Everyone wants to save money on energy costs, especially as cooler weather often brings rising costs. The question is where to start? What’s the best first step to take to get the most bang for your buck?
The answer, say our experts, is a home energy audit. “Getting an energy audit is a smart first step toward making savvy energy improvements in your home,” says Constellation Energy Expert Brian Recor. “The audit gives a full picture of what’s really going on in your home and will help you make the wisest financial choices to potentially lower your energy bill down the road.”
Home energy audits sound more complex than they really are. To help you better understand energy audits and why getting one scheduled for your home might make sense, this post will break down the basics of Energy Audit 101.
An energy audit is a professional assessment of your current energy use and, ultimately, how you can use energy more efficiently and therefore potentially save money. The home energy auditor, who should be certified, will examine your house room by room, looking for leaks and other potential issues. He will then provide an assessment of what’s going on and suggest ways that you can remediate the issues. An audit can run between $300-$500, according to the Department of Energy, and should last about four hours.
In addition to walking through each room of the residence, a home energy auditor should also look at past utility bills.
Many assessments also include a blower door test and/or thermographic scan. A blower door scan uncovers air leaks by using a special fan that depressurizes your home. Blower door tests are run before and then after the house is sealed to discover potential leakage issues.
A thermographic scan measures surface temperatures using infrared video and still cameras. The tools see the light in the heat spectrum, with white being warmer regions and black being cooler ones. It can help a home energy auditor determine if there is sufficient insulation, and can be done inside or outside the residence.
But the home energy auditor isn’t the only one working during an audit. To gather the most accurate information, homeowners need to do a little prep beforehand.
Be sure to walk through your home with the home energy auditor. This is your turn to ask questions too.
As with many services, a home energy audit is only going to be as good as the auditor doing it. It’s critical, then, to find a reputable professional.
In some states, state or local government energy offices can help identify a company or organization that provides energy audits. Certain electric or gas utility companies also conduct residential energy assessments or can recommend local home energy auditors.
It’s important that the auditor be certified. The Residential Energy Services Network is a good place to start looking. It has a directory of certified home energy auditors by zipcode.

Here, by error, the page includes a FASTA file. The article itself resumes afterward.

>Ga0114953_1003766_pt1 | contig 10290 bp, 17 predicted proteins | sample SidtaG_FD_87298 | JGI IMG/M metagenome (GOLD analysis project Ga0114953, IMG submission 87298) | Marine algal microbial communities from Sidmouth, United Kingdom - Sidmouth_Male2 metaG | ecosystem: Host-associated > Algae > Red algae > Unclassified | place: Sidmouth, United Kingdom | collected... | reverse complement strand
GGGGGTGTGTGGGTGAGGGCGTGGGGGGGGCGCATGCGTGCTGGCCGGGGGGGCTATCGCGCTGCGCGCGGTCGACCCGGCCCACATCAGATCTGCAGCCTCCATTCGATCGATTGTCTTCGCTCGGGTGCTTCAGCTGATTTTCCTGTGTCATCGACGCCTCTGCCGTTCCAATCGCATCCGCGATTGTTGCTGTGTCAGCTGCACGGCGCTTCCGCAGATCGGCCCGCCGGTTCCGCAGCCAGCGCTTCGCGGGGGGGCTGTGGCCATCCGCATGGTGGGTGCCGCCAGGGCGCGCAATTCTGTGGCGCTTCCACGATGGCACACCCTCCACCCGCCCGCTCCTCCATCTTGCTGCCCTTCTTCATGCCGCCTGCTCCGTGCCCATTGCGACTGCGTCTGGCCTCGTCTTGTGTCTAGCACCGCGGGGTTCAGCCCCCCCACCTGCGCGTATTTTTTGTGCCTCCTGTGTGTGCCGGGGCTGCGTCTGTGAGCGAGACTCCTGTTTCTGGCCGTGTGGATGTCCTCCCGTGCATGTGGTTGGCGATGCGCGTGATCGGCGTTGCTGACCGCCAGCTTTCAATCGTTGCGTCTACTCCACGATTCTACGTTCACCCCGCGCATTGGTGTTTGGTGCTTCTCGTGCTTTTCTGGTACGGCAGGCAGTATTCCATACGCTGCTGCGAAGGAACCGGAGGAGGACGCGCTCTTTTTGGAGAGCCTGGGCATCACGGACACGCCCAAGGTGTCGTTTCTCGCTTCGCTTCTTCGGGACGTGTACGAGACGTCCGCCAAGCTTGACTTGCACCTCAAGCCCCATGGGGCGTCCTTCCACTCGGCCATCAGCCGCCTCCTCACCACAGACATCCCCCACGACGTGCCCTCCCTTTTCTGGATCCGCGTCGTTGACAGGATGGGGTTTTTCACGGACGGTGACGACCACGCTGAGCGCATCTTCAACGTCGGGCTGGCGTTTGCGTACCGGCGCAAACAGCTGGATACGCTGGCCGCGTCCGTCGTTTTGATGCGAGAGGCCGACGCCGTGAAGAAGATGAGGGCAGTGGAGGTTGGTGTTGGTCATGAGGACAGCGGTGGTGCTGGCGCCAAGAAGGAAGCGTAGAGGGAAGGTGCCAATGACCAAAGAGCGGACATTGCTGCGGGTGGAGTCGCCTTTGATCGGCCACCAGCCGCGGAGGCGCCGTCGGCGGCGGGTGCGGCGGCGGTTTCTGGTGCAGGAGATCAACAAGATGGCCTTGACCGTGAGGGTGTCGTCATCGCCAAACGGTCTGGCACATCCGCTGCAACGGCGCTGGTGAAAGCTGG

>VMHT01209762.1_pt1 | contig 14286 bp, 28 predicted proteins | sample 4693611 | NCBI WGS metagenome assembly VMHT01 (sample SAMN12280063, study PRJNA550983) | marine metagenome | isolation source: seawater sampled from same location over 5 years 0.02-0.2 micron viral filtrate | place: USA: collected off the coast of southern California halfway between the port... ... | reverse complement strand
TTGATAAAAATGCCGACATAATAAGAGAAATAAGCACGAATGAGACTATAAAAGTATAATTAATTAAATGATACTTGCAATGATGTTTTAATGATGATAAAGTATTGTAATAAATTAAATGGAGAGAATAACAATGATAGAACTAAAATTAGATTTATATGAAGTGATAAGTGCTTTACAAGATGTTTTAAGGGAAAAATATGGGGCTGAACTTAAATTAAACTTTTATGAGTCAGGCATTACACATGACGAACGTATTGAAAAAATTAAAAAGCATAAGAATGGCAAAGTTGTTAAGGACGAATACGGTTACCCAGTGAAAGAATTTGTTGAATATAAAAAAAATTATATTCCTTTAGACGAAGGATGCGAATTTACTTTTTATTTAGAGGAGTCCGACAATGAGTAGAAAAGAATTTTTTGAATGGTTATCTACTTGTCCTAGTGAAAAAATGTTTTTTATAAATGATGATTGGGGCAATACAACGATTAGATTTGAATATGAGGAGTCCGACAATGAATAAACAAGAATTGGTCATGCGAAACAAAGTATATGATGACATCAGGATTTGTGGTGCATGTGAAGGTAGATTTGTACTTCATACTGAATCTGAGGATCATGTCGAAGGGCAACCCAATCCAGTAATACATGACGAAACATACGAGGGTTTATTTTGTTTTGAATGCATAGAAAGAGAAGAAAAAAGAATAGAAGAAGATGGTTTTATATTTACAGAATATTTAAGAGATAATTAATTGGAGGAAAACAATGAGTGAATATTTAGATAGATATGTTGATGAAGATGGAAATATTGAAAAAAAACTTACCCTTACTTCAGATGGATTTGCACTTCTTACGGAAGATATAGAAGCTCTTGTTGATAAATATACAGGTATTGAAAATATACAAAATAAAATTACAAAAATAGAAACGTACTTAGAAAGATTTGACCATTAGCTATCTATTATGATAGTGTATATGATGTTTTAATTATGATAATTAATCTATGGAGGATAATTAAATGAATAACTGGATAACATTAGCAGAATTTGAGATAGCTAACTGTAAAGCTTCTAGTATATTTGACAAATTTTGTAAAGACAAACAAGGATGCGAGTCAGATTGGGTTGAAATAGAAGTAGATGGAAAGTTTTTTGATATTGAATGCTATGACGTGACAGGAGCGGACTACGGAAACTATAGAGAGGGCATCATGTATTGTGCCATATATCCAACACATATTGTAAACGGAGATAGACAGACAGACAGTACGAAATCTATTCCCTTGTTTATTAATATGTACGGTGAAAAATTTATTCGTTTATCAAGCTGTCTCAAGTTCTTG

Before signing a contract with any energy auditor, you should also:
If you can’t afford hiring a professional home energy auditor, here are a few DIY steps you can take in the meantime. When it comes to energy, even doing a little can turn into saving a lot!
Check for indoor air leaks, such as gaps along the baseboard or edge of the flooring and at junctures of the walls and ceiling. Plug and caulk holes or openings in faucets, pipes, electric outlets, and wiring. Look for cracks and holes in the mortar, foundation, and siding, and look for leaks around windows and doors. Seal them with the appropriate material.
The amount of insulation in a home is often directly inverse to when it was built: The older the home (assuming it’s not been renovated in any way), the less likely it has the correct amount of insulation. Energy.gov has a handy insulation guide to see how your home energy use measures up.
Don’t forget your attic hatchway. It should close tightly and be insulated too.
About 10 percent of your home energy bill comes from lighting, according to Energy.gov. It’s worth it, then, to look at the bulbs in your house and consider replacing inefficient bulbs with more efficient choices, such as energy-saving incandescents, compact fluorescent lamps (CFLs) or light-emitting diodes (LEDs).
Discussing lighting strategy in a home can make a difference too. Do you live with people — or are you the culprit yourself — who leave lights on in rooms that are empty? Taking the time to turn off lights as you leave a room can add up over the course of an energy year.
Many manufacturers recommend getting equipment cleaned and reviewed annually. Some things you can do yourself, however. Forced-air furnaces, for instance, have air filters. Check them and replace if they are dirty.
If your heating equipment is more than 15 years old, be aware that newer models are far more energy-efficient. Doing an analysis of the efficiency of your current model versus a newer one might help you realize that springing for the new model will actually save you money over time. Energy Star’s website can help you analyze your older model with newer ones and see potential savings.
Other simple fixes include looking at ductwork for dirt streaks. These can indicate air leaks, which can be plugged with duct tape. Also insulate any ducts or pipes that move through unheated spaces.
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According to the US Consumer Product Safety Commission, the average American spends an average of 90 percent of their lives indoors. As a result, many Americans are exposed to a wide range of indoor air pollutants over long periods of time.